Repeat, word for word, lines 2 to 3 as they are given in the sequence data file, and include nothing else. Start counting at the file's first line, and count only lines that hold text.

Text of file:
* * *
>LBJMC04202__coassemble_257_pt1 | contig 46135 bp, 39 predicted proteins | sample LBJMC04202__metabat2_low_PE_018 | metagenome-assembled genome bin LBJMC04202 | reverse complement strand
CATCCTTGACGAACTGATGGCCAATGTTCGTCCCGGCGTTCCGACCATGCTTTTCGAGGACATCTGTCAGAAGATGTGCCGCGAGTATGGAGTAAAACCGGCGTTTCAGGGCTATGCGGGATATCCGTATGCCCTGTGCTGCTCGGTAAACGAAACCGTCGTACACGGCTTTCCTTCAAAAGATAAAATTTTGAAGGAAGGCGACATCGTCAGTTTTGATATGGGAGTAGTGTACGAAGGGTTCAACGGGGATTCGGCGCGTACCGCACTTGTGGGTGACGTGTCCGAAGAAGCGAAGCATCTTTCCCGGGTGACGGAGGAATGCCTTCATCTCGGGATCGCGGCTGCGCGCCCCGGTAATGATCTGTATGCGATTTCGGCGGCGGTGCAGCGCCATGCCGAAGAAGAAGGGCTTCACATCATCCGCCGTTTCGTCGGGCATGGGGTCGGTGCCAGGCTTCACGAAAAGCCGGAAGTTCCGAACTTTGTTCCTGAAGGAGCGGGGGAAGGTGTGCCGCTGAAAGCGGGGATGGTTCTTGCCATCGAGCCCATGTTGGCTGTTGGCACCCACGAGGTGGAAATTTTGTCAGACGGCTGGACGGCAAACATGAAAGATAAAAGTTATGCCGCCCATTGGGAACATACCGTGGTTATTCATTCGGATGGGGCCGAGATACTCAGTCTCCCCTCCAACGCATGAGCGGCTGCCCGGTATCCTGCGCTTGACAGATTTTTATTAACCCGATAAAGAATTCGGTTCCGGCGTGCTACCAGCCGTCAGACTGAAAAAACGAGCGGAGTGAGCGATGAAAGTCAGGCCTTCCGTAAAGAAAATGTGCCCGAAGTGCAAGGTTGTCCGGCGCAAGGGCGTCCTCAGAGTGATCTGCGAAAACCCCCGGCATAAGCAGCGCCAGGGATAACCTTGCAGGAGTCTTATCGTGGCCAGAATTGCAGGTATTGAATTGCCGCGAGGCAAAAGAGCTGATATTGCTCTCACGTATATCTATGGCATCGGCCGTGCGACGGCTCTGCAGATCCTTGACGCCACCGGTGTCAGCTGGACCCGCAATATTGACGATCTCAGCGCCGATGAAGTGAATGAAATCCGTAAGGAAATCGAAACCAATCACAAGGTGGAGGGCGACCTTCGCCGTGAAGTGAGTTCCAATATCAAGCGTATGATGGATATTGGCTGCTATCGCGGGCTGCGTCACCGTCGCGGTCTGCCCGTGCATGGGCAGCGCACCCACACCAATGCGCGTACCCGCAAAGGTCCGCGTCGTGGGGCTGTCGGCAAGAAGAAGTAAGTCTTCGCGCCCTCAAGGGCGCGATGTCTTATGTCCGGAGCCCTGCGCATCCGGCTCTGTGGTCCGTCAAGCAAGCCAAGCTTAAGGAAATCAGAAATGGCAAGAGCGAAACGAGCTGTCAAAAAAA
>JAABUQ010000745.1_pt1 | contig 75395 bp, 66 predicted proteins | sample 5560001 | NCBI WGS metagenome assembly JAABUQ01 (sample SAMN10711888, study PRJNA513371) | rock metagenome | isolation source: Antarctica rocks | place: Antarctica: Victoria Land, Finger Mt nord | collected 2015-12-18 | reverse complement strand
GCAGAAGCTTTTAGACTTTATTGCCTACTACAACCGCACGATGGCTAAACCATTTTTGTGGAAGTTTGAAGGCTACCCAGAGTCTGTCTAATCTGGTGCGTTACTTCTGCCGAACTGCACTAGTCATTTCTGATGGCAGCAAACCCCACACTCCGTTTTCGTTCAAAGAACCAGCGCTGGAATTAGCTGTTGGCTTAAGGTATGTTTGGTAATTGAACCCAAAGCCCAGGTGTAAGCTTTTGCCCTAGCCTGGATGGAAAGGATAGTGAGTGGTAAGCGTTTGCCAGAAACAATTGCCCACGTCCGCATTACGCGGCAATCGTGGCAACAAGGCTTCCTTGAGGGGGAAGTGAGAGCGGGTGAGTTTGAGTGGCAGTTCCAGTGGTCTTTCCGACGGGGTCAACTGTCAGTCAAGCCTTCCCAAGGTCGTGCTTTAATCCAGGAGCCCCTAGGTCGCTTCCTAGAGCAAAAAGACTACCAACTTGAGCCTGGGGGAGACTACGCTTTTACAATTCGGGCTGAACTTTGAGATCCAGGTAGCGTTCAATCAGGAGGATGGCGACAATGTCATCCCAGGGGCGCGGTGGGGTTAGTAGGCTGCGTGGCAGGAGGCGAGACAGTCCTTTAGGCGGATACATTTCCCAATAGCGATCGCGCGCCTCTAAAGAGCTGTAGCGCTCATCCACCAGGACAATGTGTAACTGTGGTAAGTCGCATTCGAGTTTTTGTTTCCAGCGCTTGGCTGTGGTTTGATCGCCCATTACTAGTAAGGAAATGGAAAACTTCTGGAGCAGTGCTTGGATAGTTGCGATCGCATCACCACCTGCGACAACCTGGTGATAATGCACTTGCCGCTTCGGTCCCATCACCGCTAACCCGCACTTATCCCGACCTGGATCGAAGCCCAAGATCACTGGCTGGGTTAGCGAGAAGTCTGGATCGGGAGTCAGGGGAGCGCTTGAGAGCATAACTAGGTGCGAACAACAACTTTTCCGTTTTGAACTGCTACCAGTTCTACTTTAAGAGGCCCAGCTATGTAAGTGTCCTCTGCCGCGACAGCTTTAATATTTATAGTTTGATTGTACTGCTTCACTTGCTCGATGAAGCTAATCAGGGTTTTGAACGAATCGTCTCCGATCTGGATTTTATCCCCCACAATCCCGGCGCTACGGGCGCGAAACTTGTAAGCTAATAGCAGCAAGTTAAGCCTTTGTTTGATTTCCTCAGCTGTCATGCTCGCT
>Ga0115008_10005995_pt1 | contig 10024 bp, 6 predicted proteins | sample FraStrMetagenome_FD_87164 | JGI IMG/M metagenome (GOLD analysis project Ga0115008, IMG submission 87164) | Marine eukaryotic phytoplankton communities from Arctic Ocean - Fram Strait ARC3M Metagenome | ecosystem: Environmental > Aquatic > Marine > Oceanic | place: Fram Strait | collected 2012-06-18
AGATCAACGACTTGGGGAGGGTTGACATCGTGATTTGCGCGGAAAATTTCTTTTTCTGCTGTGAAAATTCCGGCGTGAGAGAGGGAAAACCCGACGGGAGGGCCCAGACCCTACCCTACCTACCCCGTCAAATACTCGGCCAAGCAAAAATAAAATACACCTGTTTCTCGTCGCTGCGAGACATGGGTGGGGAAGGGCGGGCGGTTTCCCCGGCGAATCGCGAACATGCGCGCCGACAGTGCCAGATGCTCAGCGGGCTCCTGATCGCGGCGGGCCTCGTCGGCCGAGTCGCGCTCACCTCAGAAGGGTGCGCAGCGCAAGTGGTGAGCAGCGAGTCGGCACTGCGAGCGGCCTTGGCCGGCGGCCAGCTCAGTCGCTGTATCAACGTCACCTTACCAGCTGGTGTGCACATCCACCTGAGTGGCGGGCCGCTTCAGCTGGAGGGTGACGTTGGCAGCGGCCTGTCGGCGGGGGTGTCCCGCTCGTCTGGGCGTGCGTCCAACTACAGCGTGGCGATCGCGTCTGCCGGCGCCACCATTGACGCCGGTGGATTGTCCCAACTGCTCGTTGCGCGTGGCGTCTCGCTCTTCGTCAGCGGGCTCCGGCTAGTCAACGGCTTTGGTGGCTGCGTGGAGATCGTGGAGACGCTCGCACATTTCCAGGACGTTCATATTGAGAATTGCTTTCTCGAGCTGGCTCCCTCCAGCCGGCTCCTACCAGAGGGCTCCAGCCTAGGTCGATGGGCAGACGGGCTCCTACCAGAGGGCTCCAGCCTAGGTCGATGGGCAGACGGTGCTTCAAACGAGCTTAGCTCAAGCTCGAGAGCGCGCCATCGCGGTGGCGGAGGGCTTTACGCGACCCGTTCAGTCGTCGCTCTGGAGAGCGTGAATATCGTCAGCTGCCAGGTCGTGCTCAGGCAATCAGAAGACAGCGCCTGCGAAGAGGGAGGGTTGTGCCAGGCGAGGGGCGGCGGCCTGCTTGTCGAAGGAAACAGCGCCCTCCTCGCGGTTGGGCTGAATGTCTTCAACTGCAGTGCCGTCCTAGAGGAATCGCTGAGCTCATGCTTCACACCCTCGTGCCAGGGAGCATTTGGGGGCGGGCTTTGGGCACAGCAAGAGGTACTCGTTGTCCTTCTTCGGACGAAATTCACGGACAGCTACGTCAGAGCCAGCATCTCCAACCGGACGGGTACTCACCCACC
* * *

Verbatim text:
CATCCTTGACGAACTGATGGCCAATGTTCGTCCCGGCGTTCCGACCATGCTTTTCGAGGACATCTGTCAGAAGATGTGCCGCGAGTATGGAGTAAAACCGGCGTTTCAGGGCTATGCGGGATATCCGTATGCCCTGTGCTGCTCGGTAAACGAAACCGTCGTACACGGCTTTCCTTCAAAAGATAAAATTTTGAAGGAAGGCGACATCGTCAGTTTTGATATGGGAGTAGTGTACGAAGGGTTCAACGGGGATTCGGCGCGTACCGCACTTGTGGGTGACGTGTCCGAAGAAGCGAAGCATCTTTCCCGGGTGACGGAGGAATGCCTTCATCTCGGGATCGCGGCTGCGCGCCCCGGTAATGATCTGTATGCGATTTCGGCGGCGGTGCAGCGCCATGCCGAAGAAGAAGGGCTTCACATCATCCGCCGTTTCGTCGGGCATGGGGTCGGTGCCAGGCTTCACGAAAAGCCGGAAGTTCCGAACTTTGTTCCTGAAGGAGCGGGGGAAGGTGTGCCGCTGAAAGCGGGGATGGTTCTTGCCATCGAGCCCATGTTGGCTGTTGGCACCCACGAGGTGGAAATTTTGTCAGACGGCTGGACGGCAAACATGAAAGATAAAAGTTATGCCGCCCATTGGGAACATACCGTGGTTATTCATTCGGATGGGGCCGAGATACTCAGTCTCCCCTCCAACGCATGAGCGGCTGCCCGGTATCCTGCGCTTGACAGATTTTTATTAACCCGATAAAGAATTCGGTTCCGGCGTGCTACCAGCCGTCAGACTGAAAAAACGAGCGGAGTGAGCGATGAAAGTCAGGCCTTCCGTAAAGAAAATGTGCCCGAAGTGCAAGGTTGTCCGGCGCAAGGGCGTCCTCAGAGTGATCTGCGAAAACCCCCGGCATAAGCAGCGCCAGGGATAACCTTGCAGGAGTCTTATCGTGGCCAGAATTGCAGGTATTGAATTGCCGCGAGGCAAAAGAGCTGATATTGCTCTCACGTATATCTATGGCATCGGCCGTGCGACGGCTCTGCAGATCCTTGACGCCACCGGTGTCAGCTGGACCCGCAATATTGACGATCTCAGCGCCGATGAAGTGAATGAAATCCGTAAGGAAATCGAAACCAATCACAAGGTGGAGGGCGACCTTCGCCGTGAAGTGAGTTCCAATATCAAGCGTATGATGGATATTGGCTGCTATCGCGGGCTGCGTCACCGTCGCGGTCTGCCCGTGCATGGGCAGCGCACCCACACCAATGCGCGTACCCGCAAAGGTCCGCGTCGTGGGGCTGTCGGCAAGAAGAAGTAAGTCTTCGCGCCCTCAAGGGCGCGATGTCTTATGTCCGGAGCCCTGCGCATCCGGCTCTGTGGTCCGTCAAGCAAGCCAAGCTTAAGGAAATCAGAAATGGCAAGAGCGAAACGAGCTGTCAAAAAAA
>JAABUQ010000745.1_pt1 | contig 75395 bp, 66 predicted proteins | sample 5560001 | NCBI WGS metagenome assembly JAABUQ01 (sample SAMN10711888, study PRJNA513371) | rock metagenome | isolation source: Antarctica rocks | place: Antarctica: Victoria Land, Finger Mt nord | collected 2015-12-18 | reverse complement strand